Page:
On one of the busiest shopping days of the year, thousands of #BlackLivesMatter protesters packed the Mall of America outside Minneapolis on Saturday to call for police reform in the wake of the officer-involved deaths of Michael Brown and Eric Garner.
"I'm getting my feelings out and I'm letting the world know that we're not going to take this anymore," Emma Eubanks, a 18-year-old protester told Fusion just before the event began.
Upon hearing the news that two police officers had been killed in New York by a fugitive gunman, Eubanks (who is the subject of the video above), said she "didn't condone violence" and that her heart was with the families of the slain officers. She worried that the killings could "provoke a wave of anger and hate" against black activists and those pushing for police reforms.
The mall had sent a letter to organizers warning that anyone protesting in in the mall could be "removed, arrested and banned." As demonstrators gathered near the rotunda, an electronic billboard flanked by large Christmas trees switched from holiday shopping themed messages to an ominous warning, written in all-caps.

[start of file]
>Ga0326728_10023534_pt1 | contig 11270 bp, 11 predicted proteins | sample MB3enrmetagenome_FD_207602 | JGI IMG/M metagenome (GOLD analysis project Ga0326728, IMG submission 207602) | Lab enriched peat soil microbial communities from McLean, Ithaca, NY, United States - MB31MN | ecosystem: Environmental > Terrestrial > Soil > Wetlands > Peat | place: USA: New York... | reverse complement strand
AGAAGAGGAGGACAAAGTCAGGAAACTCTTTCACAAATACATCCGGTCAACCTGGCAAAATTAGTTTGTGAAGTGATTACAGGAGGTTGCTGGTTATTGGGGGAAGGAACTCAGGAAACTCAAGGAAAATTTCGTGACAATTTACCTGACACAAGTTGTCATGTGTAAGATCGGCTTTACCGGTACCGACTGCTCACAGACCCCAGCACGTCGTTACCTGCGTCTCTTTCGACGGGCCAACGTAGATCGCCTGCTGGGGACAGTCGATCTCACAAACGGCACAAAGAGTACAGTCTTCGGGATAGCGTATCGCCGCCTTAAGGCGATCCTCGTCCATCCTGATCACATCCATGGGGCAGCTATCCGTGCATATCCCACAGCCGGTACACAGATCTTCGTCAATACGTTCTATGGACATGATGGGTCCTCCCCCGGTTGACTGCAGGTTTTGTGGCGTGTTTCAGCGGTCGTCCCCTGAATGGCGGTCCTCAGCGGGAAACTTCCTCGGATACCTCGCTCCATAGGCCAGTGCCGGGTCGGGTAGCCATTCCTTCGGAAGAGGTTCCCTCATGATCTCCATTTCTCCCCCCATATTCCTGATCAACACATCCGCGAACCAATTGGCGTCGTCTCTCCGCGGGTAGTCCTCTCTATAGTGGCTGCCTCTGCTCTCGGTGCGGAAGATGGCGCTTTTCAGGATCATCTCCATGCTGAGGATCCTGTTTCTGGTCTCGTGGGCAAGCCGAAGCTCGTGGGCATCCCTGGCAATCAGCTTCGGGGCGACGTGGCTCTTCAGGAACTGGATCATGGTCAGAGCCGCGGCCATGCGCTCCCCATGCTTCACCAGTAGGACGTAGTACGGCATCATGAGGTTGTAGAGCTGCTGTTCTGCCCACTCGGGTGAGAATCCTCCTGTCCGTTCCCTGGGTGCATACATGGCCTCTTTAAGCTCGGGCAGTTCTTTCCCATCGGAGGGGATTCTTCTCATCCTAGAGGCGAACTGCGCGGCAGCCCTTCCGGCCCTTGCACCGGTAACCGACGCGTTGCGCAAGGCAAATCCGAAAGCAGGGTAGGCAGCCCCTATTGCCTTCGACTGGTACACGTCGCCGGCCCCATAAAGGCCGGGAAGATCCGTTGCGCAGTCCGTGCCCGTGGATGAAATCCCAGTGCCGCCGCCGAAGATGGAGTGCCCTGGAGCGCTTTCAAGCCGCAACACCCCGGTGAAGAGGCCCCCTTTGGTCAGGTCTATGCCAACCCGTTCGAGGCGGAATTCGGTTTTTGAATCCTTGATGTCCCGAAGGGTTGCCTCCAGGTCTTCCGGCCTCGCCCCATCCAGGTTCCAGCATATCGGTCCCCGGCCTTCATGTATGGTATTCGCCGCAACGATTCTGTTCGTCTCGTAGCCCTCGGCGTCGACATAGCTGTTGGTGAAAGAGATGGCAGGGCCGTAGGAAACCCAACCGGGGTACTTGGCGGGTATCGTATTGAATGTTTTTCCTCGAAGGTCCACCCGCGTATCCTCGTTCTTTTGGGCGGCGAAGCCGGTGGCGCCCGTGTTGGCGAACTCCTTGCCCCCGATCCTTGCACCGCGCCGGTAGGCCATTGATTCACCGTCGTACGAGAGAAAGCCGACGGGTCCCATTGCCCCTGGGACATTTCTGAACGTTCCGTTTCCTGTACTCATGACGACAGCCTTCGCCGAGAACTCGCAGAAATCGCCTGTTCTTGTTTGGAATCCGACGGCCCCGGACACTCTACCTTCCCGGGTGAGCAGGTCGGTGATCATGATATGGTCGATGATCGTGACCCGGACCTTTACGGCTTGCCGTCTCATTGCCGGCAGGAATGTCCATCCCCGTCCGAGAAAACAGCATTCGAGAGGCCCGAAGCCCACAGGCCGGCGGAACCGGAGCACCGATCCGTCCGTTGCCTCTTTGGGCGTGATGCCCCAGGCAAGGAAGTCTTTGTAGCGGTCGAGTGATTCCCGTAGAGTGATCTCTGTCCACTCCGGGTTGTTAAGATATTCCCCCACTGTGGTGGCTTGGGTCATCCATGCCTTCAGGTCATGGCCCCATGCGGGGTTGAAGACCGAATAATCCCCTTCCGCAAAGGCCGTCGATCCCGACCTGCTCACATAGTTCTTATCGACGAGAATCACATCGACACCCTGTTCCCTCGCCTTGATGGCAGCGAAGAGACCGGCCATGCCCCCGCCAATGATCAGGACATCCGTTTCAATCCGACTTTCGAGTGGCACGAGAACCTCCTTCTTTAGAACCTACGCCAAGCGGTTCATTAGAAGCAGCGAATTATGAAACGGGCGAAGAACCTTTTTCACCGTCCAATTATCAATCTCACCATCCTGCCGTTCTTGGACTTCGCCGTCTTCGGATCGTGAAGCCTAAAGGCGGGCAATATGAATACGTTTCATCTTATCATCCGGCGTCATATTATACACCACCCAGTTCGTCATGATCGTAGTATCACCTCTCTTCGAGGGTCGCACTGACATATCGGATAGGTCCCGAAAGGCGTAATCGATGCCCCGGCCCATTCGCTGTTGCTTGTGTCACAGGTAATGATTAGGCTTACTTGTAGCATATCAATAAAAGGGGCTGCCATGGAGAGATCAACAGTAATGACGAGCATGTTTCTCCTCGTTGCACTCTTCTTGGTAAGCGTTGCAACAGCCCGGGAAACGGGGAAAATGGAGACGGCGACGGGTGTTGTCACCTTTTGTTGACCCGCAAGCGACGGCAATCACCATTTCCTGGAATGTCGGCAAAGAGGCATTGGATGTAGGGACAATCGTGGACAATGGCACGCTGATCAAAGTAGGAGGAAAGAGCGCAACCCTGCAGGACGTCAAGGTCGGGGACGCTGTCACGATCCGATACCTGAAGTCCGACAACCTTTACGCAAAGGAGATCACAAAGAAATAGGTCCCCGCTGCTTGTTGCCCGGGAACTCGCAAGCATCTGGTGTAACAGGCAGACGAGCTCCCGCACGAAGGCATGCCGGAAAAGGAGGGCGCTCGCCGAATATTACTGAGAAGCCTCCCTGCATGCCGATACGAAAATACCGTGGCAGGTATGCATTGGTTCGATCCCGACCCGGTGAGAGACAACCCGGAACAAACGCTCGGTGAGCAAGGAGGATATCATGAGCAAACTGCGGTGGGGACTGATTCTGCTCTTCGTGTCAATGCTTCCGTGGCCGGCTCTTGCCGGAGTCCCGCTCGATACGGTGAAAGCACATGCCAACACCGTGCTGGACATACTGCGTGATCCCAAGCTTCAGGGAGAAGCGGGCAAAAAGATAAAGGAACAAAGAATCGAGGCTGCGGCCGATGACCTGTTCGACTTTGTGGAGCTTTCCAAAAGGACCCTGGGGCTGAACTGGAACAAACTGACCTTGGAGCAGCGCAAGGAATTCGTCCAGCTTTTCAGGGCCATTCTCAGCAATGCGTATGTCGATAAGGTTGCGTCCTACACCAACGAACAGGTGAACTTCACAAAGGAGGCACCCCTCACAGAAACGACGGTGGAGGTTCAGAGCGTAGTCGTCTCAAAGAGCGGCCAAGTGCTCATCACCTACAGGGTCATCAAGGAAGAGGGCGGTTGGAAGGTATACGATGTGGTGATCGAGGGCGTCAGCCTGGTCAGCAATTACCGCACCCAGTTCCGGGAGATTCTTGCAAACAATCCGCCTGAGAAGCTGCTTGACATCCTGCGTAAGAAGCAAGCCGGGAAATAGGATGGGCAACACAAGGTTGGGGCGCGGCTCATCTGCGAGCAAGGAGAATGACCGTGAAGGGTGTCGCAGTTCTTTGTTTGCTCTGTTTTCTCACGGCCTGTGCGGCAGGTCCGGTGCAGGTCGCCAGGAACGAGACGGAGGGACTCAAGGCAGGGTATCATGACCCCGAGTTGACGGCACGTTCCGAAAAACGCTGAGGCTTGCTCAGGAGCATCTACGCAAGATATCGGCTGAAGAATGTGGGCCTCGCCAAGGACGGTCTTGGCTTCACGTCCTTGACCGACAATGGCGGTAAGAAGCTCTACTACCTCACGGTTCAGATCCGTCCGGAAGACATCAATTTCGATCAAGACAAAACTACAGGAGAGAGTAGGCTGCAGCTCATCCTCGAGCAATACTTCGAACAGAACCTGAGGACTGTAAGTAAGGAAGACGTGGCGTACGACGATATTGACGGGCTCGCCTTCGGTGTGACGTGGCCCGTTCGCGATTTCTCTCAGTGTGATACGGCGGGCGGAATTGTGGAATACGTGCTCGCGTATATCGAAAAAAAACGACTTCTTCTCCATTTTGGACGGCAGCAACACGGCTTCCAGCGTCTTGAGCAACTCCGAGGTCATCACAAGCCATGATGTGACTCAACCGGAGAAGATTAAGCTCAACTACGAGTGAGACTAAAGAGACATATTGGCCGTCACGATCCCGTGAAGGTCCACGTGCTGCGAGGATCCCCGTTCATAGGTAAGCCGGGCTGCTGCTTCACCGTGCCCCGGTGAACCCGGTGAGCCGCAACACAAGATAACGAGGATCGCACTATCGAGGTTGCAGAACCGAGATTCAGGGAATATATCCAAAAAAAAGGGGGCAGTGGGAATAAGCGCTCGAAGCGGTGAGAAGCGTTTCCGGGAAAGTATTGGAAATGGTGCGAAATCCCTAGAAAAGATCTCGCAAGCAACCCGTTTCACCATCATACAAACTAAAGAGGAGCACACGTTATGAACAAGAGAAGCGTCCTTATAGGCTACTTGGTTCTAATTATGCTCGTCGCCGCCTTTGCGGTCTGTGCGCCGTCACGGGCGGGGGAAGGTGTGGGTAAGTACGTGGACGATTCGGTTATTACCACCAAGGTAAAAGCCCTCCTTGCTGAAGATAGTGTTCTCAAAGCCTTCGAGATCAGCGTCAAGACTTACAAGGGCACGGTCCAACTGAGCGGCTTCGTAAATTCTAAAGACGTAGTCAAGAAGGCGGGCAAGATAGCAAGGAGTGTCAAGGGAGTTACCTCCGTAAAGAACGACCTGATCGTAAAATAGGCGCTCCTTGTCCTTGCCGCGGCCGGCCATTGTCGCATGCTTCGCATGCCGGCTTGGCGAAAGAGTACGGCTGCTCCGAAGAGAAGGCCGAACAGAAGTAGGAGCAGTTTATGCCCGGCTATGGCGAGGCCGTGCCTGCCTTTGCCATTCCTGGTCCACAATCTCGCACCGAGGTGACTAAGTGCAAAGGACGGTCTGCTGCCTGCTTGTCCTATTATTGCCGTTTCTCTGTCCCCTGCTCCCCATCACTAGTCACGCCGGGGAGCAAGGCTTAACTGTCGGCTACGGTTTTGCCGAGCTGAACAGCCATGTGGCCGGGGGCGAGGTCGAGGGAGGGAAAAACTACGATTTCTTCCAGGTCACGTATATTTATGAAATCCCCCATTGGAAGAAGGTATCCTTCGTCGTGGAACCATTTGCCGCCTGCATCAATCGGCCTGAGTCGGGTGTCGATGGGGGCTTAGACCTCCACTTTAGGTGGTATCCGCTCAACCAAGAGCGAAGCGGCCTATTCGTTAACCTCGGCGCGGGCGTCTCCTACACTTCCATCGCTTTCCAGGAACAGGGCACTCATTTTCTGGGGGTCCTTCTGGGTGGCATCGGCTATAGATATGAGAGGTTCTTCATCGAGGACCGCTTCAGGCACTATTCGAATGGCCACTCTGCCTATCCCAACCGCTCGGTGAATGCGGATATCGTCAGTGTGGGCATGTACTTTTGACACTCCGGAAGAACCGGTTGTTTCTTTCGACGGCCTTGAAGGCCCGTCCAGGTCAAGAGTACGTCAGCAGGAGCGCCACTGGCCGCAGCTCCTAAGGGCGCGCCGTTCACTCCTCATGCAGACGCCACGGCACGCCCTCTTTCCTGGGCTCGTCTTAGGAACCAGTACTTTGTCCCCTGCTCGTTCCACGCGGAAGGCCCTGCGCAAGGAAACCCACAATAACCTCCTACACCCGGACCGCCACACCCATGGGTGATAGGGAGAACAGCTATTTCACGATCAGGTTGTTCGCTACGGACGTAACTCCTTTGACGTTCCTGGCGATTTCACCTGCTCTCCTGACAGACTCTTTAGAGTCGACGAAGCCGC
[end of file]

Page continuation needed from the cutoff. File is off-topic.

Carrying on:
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Protesters ignored the sign, and chants of "hands up, don't shoot" drowned out police calls to disperse.
They held "die-ins," laying down in front of stores when police approached.
Later, the protests broke up into smaller groups and marched through the mall.
Police blocked off certain areas, but avoided mass arrests.
Michael McDowell, a 20-year-old protester from Minneapolis told Fusion the protesters selected the Mall of America because "if we're spending our dollar…they should step up."
He and other organizers want said they were pushing for more direct community control over police departments.
"We want to make sure that there's some solid policy around community control over police," he said, "so community deciding what cops get hired in their communities and essentially making sure that the cops that get hired are from the community."
Organizers said 20 people were arrested and cited with trespassing. Fusion saw what appeared to be a couple of handcuffed protesters being walked out the building by police.
Minnesotans weren't the only ones to stage protests on Saturday. Protesters staged a die-in in Park City, Utah, and Baltimore, as well.
Emily DeRuy and Abby Rogers contributed to this report.
Shot and edited by D.A. Bullock
Produced by Jared Goyette
@JaredGoyette is a digital news editor at Fusion.